Face-to-face: Identify and prioritize which course activities require or are best-suited for face-to-face, in-class delivery. These might include activities that involve hands-on observation, oversight, coaching, practice, delivering feedback in real-time, or evaluation. Other activities that benefit from face-to-face interaction include real-time problem solving, deep analysis or discussion, product or design critique and refinement, and evaluation of important skills or techniques. Examples may include wet labs, engineering labs, musical performances, clinical skills, or artistic technique.
One strategy to consider with regard to face-to-face activities is to schedule high-priority in-class experiences early in the semester, before the potential for a possible late-fall COVID resurgence is more likely.
It will also be important to plan ahead for how your in-class activities might be transitioned to an online delivery format in the event that the university is required to suspend face-to-face class meetings again. Use the Canvas learning management system to upload your syllabus, course materials, lectures, and to create and grade high-stakes assessments throughout the semester can simplify a possible transition to fully online delivery. You can sign up for Canvas training or review Canvas resources on the Canvas@Pitt website.
Synchronous remote teaching and activities: If you have remote students who are participating in live, in-class sessions, it will be important to thoughtfully consider how they will engage with the in-class activities and interact with you and the other students in class. For classes with a large number of remote students, it is generally helpful to have a teaching assistant or other support person available to help monitor questions, virtual hand-raises, and chat from the remote students. If no support person is available, plan periodic breaks (while students engage in independent work, for example) to check in with synchronous remote students. Breakout rooms can be used to promote interaction and collaboration among remote students.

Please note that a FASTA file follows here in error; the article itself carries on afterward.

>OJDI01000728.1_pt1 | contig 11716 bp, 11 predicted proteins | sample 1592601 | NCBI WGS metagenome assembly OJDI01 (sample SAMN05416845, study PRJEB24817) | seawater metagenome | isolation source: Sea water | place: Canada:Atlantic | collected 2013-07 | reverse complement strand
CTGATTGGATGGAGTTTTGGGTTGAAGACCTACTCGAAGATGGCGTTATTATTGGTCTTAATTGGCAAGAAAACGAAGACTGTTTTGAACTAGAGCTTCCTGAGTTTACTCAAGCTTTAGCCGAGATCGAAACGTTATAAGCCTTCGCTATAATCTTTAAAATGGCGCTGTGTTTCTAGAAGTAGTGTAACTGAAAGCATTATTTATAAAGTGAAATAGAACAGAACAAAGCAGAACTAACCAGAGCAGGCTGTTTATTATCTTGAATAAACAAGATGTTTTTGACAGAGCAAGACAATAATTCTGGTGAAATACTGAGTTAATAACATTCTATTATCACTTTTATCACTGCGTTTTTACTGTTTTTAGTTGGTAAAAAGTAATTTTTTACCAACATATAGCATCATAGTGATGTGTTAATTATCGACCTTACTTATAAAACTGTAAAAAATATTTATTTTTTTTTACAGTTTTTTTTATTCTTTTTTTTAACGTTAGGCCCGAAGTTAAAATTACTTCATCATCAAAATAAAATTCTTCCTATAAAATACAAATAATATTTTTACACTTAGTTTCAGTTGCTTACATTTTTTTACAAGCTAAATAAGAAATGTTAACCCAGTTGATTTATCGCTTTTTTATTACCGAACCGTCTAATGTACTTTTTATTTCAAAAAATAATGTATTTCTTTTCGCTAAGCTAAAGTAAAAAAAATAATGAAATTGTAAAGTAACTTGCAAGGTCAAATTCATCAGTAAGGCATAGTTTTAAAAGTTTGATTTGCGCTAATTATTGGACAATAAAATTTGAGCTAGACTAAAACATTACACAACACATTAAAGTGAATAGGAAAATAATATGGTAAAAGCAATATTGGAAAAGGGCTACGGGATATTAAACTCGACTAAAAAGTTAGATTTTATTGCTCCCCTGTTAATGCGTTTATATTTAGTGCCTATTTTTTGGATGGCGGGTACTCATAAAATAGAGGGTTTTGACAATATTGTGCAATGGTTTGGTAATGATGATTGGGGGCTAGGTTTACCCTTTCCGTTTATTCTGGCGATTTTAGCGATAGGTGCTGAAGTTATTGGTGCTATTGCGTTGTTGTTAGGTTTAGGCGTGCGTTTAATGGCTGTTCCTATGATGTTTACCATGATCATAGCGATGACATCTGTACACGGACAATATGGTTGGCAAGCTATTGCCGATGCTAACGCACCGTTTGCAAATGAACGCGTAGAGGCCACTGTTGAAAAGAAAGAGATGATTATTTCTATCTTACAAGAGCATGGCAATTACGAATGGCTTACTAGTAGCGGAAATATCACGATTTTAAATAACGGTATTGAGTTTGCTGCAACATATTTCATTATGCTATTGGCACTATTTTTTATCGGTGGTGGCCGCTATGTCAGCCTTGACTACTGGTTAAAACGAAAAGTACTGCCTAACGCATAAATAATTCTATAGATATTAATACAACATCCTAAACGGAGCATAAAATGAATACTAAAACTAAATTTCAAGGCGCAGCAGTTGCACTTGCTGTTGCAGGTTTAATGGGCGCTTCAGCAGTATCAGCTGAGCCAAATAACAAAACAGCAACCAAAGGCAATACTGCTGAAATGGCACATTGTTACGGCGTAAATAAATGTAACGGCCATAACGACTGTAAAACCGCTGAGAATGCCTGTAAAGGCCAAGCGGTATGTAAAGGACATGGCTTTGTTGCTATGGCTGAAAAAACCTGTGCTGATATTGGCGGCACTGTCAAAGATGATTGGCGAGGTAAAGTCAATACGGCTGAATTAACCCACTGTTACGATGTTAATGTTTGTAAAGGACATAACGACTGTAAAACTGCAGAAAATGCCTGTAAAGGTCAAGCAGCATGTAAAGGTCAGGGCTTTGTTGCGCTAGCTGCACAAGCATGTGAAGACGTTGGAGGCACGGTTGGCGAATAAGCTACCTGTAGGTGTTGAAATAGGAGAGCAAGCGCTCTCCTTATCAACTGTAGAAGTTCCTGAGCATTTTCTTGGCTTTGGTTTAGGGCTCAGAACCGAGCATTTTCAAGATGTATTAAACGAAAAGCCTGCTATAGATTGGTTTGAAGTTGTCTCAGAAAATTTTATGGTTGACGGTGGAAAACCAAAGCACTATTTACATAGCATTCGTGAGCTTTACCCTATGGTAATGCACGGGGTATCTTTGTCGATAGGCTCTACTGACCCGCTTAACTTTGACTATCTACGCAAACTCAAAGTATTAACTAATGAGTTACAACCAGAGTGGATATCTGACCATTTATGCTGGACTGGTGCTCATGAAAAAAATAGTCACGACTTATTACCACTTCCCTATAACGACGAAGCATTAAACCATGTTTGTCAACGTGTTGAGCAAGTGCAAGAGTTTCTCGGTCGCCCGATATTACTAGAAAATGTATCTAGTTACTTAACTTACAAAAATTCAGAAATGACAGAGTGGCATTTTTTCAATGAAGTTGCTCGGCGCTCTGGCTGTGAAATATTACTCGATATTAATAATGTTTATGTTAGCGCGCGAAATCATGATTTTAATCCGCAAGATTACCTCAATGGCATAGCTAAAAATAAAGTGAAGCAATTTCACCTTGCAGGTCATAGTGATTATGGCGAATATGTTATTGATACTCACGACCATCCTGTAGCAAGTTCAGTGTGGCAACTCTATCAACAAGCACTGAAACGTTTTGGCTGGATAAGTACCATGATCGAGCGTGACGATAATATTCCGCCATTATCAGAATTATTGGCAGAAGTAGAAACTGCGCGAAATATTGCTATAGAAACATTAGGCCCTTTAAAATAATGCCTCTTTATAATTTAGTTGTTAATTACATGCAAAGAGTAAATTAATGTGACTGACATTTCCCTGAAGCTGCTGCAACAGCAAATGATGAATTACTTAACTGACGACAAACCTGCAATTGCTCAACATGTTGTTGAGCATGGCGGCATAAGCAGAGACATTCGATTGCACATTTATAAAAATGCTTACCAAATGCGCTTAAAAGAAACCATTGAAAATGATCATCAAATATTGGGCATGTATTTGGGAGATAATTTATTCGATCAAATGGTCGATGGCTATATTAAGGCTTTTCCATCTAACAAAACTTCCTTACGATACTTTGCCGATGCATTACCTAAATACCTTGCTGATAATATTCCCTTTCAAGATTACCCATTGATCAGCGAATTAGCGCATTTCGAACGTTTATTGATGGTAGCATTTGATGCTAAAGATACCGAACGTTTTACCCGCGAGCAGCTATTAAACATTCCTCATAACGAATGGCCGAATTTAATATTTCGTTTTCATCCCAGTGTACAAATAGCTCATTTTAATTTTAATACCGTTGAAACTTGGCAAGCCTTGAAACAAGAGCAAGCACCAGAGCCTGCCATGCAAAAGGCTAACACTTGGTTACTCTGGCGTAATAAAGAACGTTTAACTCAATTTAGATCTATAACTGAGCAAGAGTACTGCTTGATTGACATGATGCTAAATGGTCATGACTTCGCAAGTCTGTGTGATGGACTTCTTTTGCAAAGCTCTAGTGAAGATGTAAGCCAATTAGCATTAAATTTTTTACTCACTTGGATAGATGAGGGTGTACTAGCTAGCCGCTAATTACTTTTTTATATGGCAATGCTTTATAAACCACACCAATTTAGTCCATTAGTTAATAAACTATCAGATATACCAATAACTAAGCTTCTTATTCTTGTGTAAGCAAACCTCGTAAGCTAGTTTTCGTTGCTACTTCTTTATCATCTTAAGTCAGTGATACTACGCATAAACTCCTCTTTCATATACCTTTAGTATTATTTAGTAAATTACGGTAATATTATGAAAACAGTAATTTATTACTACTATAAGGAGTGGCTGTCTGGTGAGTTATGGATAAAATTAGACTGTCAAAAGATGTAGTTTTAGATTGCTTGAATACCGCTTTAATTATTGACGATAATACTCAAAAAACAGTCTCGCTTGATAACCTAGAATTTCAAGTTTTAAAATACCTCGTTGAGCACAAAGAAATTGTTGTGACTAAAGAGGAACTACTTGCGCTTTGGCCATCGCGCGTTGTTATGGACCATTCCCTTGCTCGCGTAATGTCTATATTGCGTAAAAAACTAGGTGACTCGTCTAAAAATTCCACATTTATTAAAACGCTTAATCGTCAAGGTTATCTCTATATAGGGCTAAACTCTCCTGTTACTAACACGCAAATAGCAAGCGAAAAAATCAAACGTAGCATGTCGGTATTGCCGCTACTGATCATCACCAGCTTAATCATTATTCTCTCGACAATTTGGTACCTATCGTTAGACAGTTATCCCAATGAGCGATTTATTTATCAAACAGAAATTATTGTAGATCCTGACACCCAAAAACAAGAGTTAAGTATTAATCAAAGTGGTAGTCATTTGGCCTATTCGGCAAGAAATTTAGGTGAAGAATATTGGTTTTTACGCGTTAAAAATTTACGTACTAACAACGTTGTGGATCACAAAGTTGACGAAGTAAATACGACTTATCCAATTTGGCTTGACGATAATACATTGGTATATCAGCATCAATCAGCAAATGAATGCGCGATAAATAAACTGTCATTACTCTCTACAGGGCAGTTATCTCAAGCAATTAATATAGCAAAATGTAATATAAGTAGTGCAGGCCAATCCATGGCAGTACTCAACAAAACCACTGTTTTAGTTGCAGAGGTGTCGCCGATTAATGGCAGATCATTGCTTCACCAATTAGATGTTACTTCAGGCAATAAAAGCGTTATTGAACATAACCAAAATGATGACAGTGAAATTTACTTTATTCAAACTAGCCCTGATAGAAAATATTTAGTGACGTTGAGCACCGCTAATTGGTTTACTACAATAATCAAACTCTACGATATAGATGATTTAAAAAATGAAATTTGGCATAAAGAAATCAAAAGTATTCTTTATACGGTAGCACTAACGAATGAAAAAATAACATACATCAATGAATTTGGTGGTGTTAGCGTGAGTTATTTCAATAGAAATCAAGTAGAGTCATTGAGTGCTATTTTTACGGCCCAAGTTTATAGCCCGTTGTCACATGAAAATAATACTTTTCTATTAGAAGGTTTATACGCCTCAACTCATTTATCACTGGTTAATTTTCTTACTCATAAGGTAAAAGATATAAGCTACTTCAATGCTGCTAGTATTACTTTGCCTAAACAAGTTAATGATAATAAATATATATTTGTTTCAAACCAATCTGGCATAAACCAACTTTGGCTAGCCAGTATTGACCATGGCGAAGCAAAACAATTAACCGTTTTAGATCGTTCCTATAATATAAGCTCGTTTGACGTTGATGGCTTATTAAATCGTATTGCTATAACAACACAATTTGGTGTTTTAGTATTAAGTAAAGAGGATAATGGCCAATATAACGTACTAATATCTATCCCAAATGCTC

For ideas on how to engage students in active learning in a synchronous blended classroom, see Vanderbilt’s page on Active Learning in Hybrid and Physically Distanced Classrooms.
Consider supplementing instruction by offering virtual office hours, synchronous discussion sessions, and synchronous question and answer sessions to provide an opportunity for students to ask questions, clarify confusion, and interact remotely.
Synchronous online sessions can also be used when face-to-face class sessions are not possible. Short remote lectures, class demonstrations and, synchronous discussions or problem solving sessions are all good ways to engage students in real-time virtual class experiences in the remote environment.
Asynchronous online content: Determine which of your existing course activities and assignments can be delivered asynchronously. Video recordings of lectures broken into 5-10 minute segments, demonstrations, worked examples, produced video content (e.g., TED, YouTube), and procedural steps work well in the asynchronous environment. In addition, reading assignments, writing assignments with peer critique, student projects, problem sets, discussion posts/responses, and narrated PowerPoint, are also well-suited for asynchronous delivery. In many instances, your current content and activities can be converted to asynchronous delivery without the need to develop new content or materials, and once created, these resources can be used in blended synchronous classes as well. More important in the current environment, if the university is required to suspend face-to-face class meetings in order to comply with public health mandates, asynchronous content should be able to be easily used without modification. For information about how to create online content, sign up for Canvas training or review Canvas resources on the Canvas@Pitt website.